One day when Frederick was working at the fence, a young bull made its appearance. Startled, he retreated into the bush, but finding that the man did not pursue him, he came back. Frederick threw him some acacia fruit. This is not an attractive morsel, but animals enjoy it. After this first meeting, the young bull turned up every afternoon for two months. Then, the rains being too long overdue, a bad drought began to set in, so he stayed up in the{pampas/pampa}, and we only saw him now and then when we went out that way. The next year, however, in the rainy season, he came again to visit us, bringing his family with him, a {heifer/young cow} and her brand-new son. He became one of our good friends, and whenever we called him when he was with the herd, he would stand quite still or come across to us. Not only he, but many other animal friends of ours disappeared strangely after the arrival of the {Baroness/so called “Baroness”} Wagner-Bousquet. She wrought more havoc than ever Hugo had done, wounding a horde of creatures and killing many. It may be that our young bull was slaughtered by her or at her order, or it may be that she destroyed the trust that he had in all men, and made him think that we, too, were an enemy to be avoided.

Hugo's dogs were a pitiful legacy. They missed him terribly, as dogs do miss a good master, roaming disconsolately about, looking for him everywhere. They came to us as if to ask where he had gone, and we could not mistake their eagerness, perhaps their need, to be taken out hunting now and then. But this we absolutely ignored. At first we fed them with the meat that we had dried, but soon they lost their appetite for this, or possibly it disagreed with them. It may also very well have been that they missed Hugo so much that they refused food out of grief. At any rate, they became more gaunt and wretched week by week, and at last we saw that we must do away with them. It hurt us terribly to do this, but we realized that to let them live on would be a still worse cruelty. So it was done, and I believe that we did right.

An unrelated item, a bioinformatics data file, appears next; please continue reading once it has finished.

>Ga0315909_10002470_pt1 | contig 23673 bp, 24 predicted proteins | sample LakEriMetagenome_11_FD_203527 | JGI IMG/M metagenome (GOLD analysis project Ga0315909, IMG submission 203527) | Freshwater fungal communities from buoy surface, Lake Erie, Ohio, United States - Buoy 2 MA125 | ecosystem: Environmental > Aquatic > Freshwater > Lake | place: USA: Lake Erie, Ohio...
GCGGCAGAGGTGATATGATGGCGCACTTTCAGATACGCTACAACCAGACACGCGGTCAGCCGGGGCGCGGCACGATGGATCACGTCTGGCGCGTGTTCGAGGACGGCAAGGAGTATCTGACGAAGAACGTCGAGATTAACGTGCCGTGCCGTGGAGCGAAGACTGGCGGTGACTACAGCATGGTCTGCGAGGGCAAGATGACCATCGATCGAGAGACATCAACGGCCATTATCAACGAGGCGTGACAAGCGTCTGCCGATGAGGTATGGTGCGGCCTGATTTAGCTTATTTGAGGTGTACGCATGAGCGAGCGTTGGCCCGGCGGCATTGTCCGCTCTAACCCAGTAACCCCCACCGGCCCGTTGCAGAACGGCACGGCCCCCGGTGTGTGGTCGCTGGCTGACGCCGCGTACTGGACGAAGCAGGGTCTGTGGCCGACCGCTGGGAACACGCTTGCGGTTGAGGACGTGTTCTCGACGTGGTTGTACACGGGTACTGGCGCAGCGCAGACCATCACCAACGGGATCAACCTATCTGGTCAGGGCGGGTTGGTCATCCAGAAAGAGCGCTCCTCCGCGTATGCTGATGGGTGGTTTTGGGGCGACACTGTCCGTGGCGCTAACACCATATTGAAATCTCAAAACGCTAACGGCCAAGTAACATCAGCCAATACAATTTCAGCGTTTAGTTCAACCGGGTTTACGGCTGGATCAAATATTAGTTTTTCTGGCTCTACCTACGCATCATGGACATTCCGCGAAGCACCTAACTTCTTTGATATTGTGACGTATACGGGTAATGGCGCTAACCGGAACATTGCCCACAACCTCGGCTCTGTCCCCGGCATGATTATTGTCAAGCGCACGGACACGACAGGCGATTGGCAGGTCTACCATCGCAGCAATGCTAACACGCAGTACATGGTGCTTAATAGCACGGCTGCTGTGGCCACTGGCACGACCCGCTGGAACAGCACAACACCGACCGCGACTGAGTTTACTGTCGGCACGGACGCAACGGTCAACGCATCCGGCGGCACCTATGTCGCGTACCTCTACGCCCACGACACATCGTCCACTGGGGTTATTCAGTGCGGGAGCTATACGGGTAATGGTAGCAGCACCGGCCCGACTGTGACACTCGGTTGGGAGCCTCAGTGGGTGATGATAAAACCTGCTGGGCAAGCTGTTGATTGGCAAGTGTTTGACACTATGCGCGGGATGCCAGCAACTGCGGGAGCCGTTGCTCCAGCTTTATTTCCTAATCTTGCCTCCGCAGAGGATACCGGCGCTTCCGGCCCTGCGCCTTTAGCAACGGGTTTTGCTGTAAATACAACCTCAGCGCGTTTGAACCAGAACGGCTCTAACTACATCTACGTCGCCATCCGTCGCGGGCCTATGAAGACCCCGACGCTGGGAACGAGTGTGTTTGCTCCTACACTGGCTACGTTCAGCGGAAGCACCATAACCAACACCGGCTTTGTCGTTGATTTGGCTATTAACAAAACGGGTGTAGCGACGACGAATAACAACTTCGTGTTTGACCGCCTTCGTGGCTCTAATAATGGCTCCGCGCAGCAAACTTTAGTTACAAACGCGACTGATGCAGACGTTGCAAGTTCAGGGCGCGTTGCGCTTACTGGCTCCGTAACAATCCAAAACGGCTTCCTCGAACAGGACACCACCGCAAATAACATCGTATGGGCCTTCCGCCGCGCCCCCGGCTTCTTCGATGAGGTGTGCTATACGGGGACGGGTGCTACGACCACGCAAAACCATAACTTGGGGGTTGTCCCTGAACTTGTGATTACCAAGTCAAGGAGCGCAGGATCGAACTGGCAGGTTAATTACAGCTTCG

But if we thought that we had expiated Hugo's ill deeds, we were much mistaken. Wild dogs now found their way to Friedo. They came and lurked about the edge of our plantation, venturing gradually nearer as they saw that we did not drive them off. They were sinister, emaciated creatures with wolfish and despairing eyes. They looked the very embodiment of Hugo's own bad conscience. Evidently these poor creatures had sustained life upon the carcasses of Hugo's kill, for we knew that he shot a great deal more than ever he brought back to Friedo. Now there was nothing for these dogs to live on, and there were nine of them. We saw that it would be hopeless for us to try to keep them alive, for we meant to have no more slaughtering while we were there. Again destruction seemed the only kind solution, and so they were destroyed. I felt that Hugo had been exorcised.

Chapter VI:

Mary Pinchot